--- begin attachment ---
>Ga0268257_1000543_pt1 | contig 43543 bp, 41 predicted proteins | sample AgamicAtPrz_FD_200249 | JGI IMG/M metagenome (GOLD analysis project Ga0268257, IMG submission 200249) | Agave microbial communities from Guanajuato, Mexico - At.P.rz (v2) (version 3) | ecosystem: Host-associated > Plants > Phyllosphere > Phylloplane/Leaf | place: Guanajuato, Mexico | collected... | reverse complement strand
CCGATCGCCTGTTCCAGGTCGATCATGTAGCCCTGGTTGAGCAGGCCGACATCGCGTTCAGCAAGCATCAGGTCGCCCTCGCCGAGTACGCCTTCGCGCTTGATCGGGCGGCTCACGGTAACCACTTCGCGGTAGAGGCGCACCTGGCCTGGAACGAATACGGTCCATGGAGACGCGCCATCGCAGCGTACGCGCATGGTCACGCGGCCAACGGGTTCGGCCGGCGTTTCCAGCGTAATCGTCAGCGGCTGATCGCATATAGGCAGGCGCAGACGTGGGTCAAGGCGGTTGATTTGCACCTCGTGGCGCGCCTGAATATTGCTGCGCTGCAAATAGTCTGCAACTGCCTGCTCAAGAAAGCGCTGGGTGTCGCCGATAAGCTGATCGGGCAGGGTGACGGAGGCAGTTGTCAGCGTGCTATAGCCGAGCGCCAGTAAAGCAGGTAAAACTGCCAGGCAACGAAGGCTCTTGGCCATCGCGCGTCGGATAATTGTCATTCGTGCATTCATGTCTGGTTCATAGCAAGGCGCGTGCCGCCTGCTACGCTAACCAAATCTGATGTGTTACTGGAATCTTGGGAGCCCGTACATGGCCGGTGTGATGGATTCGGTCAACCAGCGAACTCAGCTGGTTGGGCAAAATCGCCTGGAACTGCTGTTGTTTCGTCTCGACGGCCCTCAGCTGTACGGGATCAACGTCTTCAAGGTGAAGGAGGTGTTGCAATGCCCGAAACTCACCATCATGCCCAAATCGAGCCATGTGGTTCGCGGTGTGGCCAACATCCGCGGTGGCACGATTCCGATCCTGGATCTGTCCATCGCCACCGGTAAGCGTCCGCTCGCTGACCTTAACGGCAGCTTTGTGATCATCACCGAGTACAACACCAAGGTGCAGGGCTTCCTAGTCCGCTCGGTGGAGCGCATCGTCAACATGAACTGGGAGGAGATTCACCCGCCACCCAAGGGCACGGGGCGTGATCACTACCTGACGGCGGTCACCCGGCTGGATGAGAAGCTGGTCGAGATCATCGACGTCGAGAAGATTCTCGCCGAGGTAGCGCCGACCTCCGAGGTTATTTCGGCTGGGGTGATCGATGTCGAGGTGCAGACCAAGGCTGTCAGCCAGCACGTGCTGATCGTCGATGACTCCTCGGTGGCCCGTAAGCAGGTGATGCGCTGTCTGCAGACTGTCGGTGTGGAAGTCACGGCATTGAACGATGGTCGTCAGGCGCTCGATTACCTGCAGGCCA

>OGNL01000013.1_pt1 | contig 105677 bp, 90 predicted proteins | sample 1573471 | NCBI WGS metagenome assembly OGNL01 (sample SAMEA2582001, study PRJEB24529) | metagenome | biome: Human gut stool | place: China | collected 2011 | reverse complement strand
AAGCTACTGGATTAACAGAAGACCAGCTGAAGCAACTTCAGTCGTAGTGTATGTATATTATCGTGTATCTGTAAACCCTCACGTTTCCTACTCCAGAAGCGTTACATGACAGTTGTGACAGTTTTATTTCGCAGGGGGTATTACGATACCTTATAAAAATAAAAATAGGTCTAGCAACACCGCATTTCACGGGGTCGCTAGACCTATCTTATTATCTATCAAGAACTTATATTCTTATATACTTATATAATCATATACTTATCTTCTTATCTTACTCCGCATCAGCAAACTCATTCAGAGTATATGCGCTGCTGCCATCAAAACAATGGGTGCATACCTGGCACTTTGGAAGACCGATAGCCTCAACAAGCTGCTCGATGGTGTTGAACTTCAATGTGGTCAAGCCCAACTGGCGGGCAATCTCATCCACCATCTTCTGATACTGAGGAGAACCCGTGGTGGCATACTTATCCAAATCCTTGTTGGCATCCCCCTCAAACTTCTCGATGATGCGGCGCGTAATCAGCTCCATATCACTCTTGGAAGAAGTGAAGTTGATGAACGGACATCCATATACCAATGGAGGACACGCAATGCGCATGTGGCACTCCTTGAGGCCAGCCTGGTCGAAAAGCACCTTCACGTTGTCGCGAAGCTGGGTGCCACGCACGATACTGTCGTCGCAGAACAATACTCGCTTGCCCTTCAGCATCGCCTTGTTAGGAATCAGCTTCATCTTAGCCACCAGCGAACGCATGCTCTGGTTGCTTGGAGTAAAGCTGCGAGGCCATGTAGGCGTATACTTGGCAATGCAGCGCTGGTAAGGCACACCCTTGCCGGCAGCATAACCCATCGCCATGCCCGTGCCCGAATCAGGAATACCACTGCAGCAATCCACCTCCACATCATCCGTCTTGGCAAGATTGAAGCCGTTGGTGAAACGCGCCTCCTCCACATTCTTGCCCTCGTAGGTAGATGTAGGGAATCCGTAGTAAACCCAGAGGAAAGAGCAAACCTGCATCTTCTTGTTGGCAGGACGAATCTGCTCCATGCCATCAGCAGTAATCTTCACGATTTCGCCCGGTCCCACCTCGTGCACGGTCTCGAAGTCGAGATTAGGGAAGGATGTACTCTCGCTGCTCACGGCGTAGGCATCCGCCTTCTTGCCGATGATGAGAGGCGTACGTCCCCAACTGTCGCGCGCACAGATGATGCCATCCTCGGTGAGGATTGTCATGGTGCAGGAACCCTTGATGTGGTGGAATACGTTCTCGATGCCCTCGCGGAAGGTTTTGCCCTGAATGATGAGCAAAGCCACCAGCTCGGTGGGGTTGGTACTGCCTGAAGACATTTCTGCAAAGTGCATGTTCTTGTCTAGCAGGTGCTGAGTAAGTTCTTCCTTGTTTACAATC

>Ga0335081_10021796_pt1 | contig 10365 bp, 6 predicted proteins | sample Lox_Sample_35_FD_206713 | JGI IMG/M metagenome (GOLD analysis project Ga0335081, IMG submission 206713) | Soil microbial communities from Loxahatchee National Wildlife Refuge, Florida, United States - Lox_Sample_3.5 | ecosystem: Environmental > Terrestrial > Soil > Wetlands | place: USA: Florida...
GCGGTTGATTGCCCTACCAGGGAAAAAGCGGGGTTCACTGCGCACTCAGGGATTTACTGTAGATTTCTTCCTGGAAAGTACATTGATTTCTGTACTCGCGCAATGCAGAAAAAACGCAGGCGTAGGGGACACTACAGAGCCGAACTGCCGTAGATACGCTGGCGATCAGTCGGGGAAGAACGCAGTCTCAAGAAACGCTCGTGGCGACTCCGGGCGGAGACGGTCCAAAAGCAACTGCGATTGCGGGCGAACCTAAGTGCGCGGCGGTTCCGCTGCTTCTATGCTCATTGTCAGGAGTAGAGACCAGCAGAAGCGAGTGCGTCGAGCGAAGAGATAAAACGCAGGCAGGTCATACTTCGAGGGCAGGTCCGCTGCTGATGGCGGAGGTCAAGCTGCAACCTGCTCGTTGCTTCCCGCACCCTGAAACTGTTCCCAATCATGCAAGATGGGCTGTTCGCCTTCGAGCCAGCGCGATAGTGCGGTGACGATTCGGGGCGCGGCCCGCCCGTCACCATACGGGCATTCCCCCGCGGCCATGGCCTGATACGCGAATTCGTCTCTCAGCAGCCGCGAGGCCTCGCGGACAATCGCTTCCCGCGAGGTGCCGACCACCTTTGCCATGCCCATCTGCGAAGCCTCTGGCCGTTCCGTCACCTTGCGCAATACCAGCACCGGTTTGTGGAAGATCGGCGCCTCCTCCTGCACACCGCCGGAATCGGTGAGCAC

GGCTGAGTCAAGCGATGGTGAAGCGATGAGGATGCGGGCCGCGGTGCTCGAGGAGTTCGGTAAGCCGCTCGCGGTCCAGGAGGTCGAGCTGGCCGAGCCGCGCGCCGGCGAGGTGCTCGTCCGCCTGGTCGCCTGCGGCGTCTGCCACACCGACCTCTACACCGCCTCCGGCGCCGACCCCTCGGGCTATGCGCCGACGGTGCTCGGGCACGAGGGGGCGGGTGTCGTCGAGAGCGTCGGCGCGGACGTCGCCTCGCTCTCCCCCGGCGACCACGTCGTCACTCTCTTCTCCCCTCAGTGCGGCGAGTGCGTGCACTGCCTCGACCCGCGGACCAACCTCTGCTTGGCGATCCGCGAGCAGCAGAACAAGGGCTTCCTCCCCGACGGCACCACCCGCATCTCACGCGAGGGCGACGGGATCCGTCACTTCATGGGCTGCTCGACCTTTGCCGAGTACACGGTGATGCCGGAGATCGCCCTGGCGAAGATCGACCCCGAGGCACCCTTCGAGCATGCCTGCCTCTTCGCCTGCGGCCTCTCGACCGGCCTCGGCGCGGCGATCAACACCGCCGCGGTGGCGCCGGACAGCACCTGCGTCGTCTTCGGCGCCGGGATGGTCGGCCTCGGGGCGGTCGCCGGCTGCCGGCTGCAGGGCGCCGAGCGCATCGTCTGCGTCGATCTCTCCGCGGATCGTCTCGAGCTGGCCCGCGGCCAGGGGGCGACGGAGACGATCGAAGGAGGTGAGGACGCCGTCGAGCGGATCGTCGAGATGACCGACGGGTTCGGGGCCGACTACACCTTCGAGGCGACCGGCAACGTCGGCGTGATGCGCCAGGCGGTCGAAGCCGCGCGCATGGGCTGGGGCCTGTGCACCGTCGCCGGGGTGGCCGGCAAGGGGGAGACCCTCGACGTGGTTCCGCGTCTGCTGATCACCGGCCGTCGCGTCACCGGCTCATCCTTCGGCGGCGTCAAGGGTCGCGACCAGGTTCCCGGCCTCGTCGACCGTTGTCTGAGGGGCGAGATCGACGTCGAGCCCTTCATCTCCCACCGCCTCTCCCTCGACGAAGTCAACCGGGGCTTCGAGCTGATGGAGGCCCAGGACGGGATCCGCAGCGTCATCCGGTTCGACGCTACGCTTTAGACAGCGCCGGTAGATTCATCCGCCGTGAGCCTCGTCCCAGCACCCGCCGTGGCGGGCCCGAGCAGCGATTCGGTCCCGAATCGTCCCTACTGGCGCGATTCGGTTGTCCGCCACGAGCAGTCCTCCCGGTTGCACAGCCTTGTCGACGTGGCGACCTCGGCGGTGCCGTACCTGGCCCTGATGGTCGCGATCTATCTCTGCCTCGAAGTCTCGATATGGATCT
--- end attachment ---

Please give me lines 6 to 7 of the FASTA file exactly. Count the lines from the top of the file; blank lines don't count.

GCGGTTGATTGCCCTACCAGGGAAAAAGCGGGGTTCACTGCGCACTCAGGGATTTACTGTAGATTTCTTCCTGGAAAGTACATTGATTTCTGTACTCGCGCAATGCAGAAAAAACGCAGGCGTAGGGGACACTACAGAGCCGAACTGCCGTAGATACGCTGGCGATCAGTCGGGGAAGAACGCAGTCTCAAGAAACGCTCGTGGCGACTCCGGGCGGAGACGGTCCAAAAGCAACTGCGATTGCGGGCGAACCTAAGTGCGCGGCGGTTCCGCTGCTTCTATGCTCATTGTCAGGAGTAGAGACCAGCAGAAGCGAGTGCGTCGAGCGAAGAGATAAAACGCAGGCAGGTCATACTTCGAGGGCAGGTCCGCTGCTGATGGCGGAGGTCAAGCTGCAACCTGCTCGTTGCTTCCCGCACCCTGAAACTGTTCCCAATCATGCAAGATGGGCTGTTCGCCTTCGAGCCAGCGCGATAGTGCGGTGACGATTCGGGGCGCGGCCCGCCCGTCACCATACGGGCATTCCCCCGCGGCCATGGCCTGATACGCGAATTCGTCTCTCAGCAGCCGCGAGGCCTCGCGGACAATCGCTTCCCGCGAGGTGCCGACCACCTTTGCCATGCCCATCTGCGAAGCCTCTGGCCGTTCCGTCACCTTGCGCAATACCAGCACCGGTTTGTGGAAGATCGGCGCCTCCTCCTGCACACCGCCGGAATCGGTGAGCAC

GGCTGAGTCAAGCGATGGTGAAGCGATGAGGATGCGGGCCGCGGTGCTCGAGGAGTTCGGTAAGCCGCTCGCGGTCCAGGAGGTCGAGCTGGCCGAGCCGCGCGCCGGCGAGGTGCTCGTCCGCCTGGTCGCCTGCGGCGTCTGCCACACCGACCTCTACACCGCCTCCGGCGCCGACCCCTCGGGCTATGCGCCGACGGTGCTCGGGCACGAGGGGGCGGGTGTCGTCGAGAGCGTCGGCGCGGACGTCGCCTCGCTCTCCCCCGGCGACCACGTCGTCACTCTCTTCTCCCCTCAGTGCGGCGAGTGCGTGCACTGCCTCGACCCGCGGACCAACCTCTGCTTGGCGATCCGCGAGCAGCAGAACAAGGGCTTCCTCCCCGACGGCACCACCCGCATCTCACGCGAGGGCGACGGGATCCGTCACTTCATGGGCTGCTCGACCTTTGCCGAGTACACGGTGATGCCGGAGATCGCCCTGGCGAAGATCGACCCCGAGGCACCCTTCGAGCATGCCTGCCTCTTCGCCTGCGGCCTCTCGACCGGCCTCGGCGCGGCGATCAACACCGCCGCGGTGGCGCCGGACAGCACCTGCGTCGTCTTCGGCGCCGGGATGGTCGGCCTCGGGGCGGTCGCCGGCTGCCGGCTGCAGGGCGCCGAGCGCATCGTCTGCGTCGATCTCTCCGCGGATCGTCTCGAGCTGGCCCGCGGCCAGGGGGCGACGGAGACGATCGAAGGAGGTGAGGACGCCGTCGAGCGGATCGTCGAGATGACCGACGGGTTCGGGGCCGACTACACCTTCGAGGCGACCGGCAACGTCGGCGTGATGCGCCAGGCGGTCGAAGCCGCGCGCATGGGCTGGGGCCTGTGCACCGTCGCCGGGGTGGCCGGCAAGGGGGAGACCCTCGACGTGGTTCCGCGTCTGCTGATCACCGGCCGTCGCGTCACCGGCTCATCCTTCGGCGGCGTCAAGGGTCGCGACCAGGTTCCCGGCCTCGTCGACCGTTGTCTGAGGGGCGAGATCGACGTCGAGCCCTTCATCTCCCACCGCCTCTCCCTCGACGAAGTCAACCGGGGCTTCGAGCTGATGGAGGCCCAGGACGGGATCCGCAGCGTCATCCGGTTCGACGCTACGCTTTAGACAGCGCCGGTAGATTCATCCGCCGTGAGCCTCGTCCCAGCACCCGCCGTGGCGGGCCCGAGCAGCGATTCGGTCCCGAATCGTCCCTACTGGCGCGATTCGGTTGTCCGCCACGAGCAGTCCTCCCGGTTGCACAGCCTTGTCGACGTGGCGACCTCGGCGGTGCCGTACCTGGCCCTGATGGTCGCGATCTATCTCTGCCTCGAAGTCTCGATATGGATCT